While all creatives are thus not equally well-protected, nor does the new law provide an all-encompassing, effective protection that poses a big risk for the companies that used to sell replica furniture, or their own creations inspired by classic designs (and those that continue to do so, despite the law). The Enterprise and Regulatory Reform Act 2013 contained a repeal of the controversial section 52 of the Copyright, Designs and Patents Act 1988, which gave less protection to manufactured goods than to unique or low-volume items, such as works of art. In 2016, the copyright law was finally adjusted, but much still remains vague. The law refers to artistic works which are industrially manufactured. The definition of artistic works includes “works of artistic craftsmanship.” A definition of a work of artistic craftsmanship is lacking, however. Thus, it is up to the courts to decide what falls under the new law and is protected by copyright. The buck has essentially been passed, through vague definition.
Furthermore, government guidelines with the new law explain that the law does not stop designers taking inspiration from previous works. The intent of the law is to stop slavish copies of existing artistic works. In other words, producing identical copies and substantially copying other artistic works. Designers are usually able, however, to base any new designs on the theme or ideas which underpin another work, as long as they do not copy a substantial part of another artistic work. So a duplicate of an Eames lounge chair is illegal, but a new lounge chair inspired by the Eames is okay (but with no clear definition distinguishing the two). There is no hard and fast rule to say how many changes make a modification to an artistic work acceptable. Under copyright law, you must not take a “substantial part” of the work, if you wish to avoid infringing copyright. A substantial part is not defined in copyright law, but has been interpreted by the courts to mean a qualitatively significant part of a work, even where this is not a large part of the work. But what is a “qualitatively significant part” of a chair and ottoman combo? Are you not allowed to bend the wood support? Not allowed to use black leather? Not allowed to have two armrests?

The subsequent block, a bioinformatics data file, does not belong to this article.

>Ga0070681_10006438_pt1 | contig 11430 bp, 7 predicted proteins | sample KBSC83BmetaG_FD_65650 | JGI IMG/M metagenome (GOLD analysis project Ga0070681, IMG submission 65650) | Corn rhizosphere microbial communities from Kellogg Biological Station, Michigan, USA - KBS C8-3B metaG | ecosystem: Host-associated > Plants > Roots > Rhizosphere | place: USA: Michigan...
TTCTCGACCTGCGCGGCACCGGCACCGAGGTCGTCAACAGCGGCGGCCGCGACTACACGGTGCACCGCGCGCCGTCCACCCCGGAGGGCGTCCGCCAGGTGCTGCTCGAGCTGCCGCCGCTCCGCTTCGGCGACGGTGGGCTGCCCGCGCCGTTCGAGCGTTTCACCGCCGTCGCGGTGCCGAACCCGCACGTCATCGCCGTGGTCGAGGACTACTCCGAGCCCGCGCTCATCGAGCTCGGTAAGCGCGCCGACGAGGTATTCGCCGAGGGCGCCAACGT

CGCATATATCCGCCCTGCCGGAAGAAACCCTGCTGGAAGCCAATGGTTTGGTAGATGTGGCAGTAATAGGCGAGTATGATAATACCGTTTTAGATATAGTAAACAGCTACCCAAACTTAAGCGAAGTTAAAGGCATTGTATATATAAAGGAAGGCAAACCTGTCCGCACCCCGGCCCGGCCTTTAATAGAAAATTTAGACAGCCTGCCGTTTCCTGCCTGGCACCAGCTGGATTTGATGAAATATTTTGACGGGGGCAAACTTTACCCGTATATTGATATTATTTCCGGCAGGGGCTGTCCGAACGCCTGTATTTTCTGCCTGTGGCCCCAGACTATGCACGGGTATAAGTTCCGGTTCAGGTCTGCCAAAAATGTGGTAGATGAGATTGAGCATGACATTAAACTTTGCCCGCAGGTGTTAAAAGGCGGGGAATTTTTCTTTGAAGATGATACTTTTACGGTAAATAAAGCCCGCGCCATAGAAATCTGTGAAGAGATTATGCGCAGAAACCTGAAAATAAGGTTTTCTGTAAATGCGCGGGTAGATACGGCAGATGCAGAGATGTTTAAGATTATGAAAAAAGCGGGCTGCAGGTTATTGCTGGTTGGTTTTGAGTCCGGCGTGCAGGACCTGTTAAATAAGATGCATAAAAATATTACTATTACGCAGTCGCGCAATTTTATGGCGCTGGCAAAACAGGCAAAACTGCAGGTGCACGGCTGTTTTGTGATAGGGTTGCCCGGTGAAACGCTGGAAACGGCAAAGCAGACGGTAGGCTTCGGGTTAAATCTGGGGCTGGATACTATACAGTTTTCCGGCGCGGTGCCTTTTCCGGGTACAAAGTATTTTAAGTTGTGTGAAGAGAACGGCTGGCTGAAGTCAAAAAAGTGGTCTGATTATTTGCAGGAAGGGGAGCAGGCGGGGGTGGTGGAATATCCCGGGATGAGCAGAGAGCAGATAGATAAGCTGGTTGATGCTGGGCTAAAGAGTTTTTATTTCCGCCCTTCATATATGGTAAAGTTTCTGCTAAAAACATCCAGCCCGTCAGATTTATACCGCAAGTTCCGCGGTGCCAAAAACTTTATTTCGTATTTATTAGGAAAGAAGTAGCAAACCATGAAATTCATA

This raises serious doubts about both the effectiveness and the scope of the new legislation. In fact, one could imagine replicas that are clearly inspired by certain classics, but not slavish copies, remaining fully legal to produce and sell in the UK. And still vastly underpricing the originals, which is a key point that has been overlooked. Vitra assumes that the buyers of replicas, which can cost one-tenth of what an original goes for, will now splurge for originals. But how many people can drop four grand on a chair? And would the sort of person who can only budget for a £250 lamp really think to themselves, “The heck with it,” and buy the £1372 version? This law is unlikely to affect sales of originals much, if at all—it just means that the masses will buy something else within their price range, and be deprived of the designs that they admire.
A Unique Haven?
During the campaign, the UK was often portrayed as a seemingly unique haven for fake design furniture. Though such an image proved very effective in the campaign, portraying the UK as the destructive hole in the dike around the EU, or even of a much larger part of the world, it neglected the fact that the UK is not unique at all.